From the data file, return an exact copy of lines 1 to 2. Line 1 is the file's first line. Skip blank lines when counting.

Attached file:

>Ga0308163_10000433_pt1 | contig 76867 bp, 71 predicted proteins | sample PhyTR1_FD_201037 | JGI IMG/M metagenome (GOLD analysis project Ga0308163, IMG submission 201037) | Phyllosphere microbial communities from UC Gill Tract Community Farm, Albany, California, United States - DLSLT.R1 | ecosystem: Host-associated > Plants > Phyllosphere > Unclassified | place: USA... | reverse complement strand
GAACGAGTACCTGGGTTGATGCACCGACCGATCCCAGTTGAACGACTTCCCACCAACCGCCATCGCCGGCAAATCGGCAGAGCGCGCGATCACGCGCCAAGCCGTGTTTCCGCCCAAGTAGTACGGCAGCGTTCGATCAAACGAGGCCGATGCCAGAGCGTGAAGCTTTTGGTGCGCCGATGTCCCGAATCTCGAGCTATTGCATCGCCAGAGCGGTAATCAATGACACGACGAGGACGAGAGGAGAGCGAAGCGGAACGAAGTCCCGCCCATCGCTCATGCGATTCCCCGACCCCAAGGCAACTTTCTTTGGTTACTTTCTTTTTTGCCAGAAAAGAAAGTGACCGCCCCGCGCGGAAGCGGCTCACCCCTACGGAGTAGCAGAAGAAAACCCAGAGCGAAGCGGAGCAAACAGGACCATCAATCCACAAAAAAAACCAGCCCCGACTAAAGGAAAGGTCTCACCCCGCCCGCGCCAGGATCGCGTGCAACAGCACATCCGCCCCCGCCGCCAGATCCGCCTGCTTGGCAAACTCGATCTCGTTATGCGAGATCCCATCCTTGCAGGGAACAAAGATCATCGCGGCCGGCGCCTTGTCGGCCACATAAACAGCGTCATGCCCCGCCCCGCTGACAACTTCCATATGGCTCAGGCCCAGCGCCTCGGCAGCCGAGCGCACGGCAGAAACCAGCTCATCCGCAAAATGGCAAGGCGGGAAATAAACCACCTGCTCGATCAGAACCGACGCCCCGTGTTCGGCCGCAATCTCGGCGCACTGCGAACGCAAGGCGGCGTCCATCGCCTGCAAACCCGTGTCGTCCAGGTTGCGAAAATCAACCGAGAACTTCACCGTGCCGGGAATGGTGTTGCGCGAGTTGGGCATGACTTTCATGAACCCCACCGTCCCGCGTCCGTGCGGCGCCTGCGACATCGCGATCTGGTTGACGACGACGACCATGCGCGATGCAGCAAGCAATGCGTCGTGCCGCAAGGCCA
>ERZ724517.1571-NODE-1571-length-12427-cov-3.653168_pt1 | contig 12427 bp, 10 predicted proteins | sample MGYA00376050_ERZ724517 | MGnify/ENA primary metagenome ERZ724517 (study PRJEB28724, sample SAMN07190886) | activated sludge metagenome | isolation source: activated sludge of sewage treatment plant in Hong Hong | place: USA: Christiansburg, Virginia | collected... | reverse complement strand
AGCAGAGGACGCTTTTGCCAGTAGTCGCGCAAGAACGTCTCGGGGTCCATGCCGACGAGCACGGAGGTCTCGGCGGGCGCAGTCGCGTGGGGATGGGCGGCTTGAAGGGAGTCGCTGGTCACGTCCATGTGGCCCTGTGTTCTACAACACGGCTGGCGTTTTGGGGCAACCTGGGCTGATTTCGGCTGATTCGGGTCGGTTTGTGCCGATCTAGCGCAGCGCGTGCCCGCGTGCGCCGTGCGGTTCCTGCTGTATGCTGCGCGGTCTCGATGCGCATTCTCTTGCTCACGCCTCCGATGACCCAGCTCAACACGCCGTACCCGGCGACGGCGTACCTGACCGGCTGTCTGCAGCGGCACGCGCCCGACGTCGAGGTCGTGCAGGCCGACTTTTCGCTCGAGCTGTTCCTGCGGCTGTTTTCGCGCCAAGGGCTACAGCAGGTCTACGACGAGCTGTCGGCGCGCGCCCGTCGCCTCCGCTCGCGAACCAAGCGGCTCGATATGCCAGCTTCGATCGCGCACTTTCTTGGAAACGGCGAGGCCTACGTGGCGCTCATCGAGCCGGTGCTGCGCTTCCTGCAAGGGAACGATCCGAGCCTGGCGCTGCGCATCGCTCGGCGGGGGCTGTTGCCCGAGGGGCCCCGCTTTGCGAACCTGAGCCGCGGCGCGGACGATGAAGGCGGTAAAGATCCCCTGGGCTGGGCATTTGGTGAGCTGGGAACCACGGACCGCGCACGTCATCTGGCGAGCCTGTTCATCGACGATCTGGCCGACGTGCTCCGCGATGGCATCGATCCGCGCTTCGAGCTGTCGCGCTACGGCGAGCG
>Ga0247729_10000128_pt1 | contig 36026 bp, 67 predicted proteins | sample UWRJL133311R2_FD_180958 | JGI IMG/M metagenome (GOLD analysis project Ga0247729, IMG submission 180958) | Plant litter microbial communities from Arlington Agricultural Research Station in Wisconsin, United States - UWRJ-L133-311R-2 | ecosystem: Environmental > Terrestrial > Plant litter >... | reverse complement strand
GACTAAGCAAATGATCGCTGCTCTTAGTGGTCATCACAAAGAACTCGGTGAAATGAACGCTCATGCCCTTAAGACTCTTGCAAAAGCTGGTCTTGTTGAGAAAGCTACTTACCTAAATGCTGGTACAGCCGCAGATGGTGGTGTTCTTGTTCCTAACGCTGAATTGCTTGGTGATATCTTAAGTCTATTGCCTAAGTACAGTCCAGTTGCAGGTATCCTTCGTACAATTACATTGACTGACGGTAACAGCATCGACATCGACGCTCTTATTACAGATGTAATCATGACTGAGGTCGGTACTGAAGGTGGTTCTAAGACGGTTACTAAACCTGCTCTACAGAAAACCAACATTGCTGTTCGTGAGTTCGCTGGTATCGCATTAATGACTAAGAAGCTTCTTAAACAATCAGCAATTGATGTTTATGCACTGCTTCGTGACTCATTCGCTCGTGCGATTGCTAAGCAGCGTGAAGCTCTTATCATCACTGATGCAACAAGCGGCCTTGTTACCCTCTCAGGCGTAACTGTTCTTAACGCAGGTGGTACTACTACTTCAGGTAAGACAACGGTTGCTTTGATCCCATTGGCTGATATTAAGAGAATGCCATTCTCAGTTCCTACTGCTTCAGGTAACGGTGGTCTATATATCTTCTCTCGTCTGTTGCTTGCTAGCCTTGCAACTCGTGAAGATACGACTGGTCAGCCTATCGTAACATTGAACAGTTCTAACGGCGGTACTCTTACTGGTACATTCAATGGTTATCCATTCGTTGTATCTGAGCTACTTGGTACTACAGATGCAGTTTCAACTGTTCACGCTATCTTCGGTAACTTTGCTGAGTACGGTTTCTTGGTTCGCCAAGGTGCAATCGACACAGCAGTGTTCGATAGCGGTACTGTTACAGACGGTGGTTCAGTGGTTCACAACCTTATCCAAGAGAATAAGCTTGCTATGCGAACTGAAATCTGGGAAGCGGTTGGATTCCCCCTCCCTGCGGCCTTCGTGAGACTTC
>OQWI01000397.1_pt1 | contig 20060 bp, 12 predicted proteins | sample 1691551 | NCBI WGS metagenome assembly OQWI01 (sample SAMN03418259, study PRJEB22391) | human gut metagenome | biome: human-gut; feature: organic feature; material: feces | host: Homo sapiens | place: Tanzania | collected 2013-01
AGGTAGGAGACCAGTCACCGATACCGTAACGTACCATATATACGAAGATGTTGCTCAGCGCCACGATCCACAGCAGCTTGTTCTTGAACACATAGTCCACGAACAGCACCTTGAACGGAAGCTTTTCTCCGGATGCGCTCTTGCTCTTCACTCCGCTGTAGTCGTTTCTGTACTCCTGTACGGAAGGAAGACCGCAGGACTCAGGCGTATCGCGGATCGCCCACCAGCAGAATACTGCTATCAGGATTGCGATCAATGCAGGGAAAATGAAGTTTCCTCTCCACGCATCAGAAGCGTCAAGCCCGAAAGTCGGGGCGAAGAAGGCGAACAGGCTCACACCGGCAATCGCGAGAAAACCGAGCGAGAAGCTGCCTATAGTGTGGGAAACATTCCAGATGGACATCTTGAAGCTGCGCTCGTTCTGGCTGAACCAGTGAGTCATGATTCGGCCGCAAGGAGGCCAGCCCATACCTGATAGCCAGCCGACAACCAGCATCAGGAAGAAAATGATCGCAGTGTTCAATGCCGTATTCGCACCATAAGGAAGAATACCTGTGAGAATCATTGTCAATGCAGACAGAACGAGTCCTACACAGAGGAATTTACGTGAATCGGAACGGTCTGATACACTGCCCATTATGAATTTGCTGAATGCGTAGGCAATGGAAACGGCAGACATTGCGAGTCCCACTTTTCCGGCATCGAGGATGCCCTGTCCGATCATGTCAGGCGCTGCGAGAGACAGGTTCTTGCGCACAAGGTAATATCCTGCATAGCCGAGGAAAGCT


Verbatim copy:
>Ga0308163_10000433_pt1 | contig 76867 bp, 71 predicted proteins | sample PhyTR1_FD_201037 | JGI IMG/M metagenome (GOLD analysis project Ga0308163, IMG submission 201037) | Phyllosphere microbial communities from UC Gill Tract Community Farm, Albany, California, United States - DLSLT.R1 | ecosystem: Host-associated > Plants > Phyllosphere > Unclassified | place: USA... | reverse complement strand
GAACGAGTACCTGGGTTGATGCACCGACCGATCCCAGTTGAACGACTTCCCACCAACCGCCATCGCCGGCAAATCGGCAGAGCGCGCGATCACGCGCCAAGCCGTGTTTCCGCCCAAGTAGTACGGCAGCGTTCGATCAAACGAGGCCGATGCCAGAGCGTGAAGCTTTTGGTGCGCCGATGTCCCGAATCTCGAGCTATTGCATCGCCAGAGCGGTAATCAATGACACGACGAGGACGAGAGGAGAGCGAAGCGGAACGAAGTCCCGCCCATCGCTCATGCGATTCCCCGACCCCAAGGCAACTTTCTTTGGTTACTTTCTTTTTTGCCAGAAAAGAAAGTGACCGCCCCGCGCGGAAGCGGCTCACCCCTACGGAGTAGCAGAAGAAAACCCAGAGCGAAGCGGAGCAAACAGGACCATCAATCCACAAAAAAAACCAGCCCCGACTAAAGGAAAGGTCTCACCCCGCCCGCGCCAGGATCGCGTGCAACAGCACATCCGCCCCCGCCGCCAGATCCGCCTGCTTGGCAAACTCGATCTCGTTATGCGAGATCCCATCCTTGCAGGGAACAAAGATCATCGCGGCCGGCGCCTTGTCGGCCACATAAACAGCGTCATGCCCCGCCCCGCTGACAACTTCCATATGGCTCAGGCCCAGCGCCTCGGCAGCCGAGCGCACGGCAGAAACCAGCTCATCCGCAAAATGGCAAGGCGGGAAATAAACCACCTGCTCGATCAGAACCGACGCCCCGTGTTCGGCCGCAATCTCGGCGCACTGCGAACGCAAGGCGGCGTCCATCGCCTGCAAACCCGTGTCGTCCAGGTTGCGAAAATCAACCGAGAACTTCACCGTGCCGGGAATGGTGTTGCGCGAGTTGGGCATGACTTTCATGAACCCCACCGTCCCGCGTCCGTGCGGCGCCTGCGACATCGCGATCTGGTTGACGACGACGACCATGCGCGATGCAGCAAGCAATGCGTCGTGCCGCAAGGCCA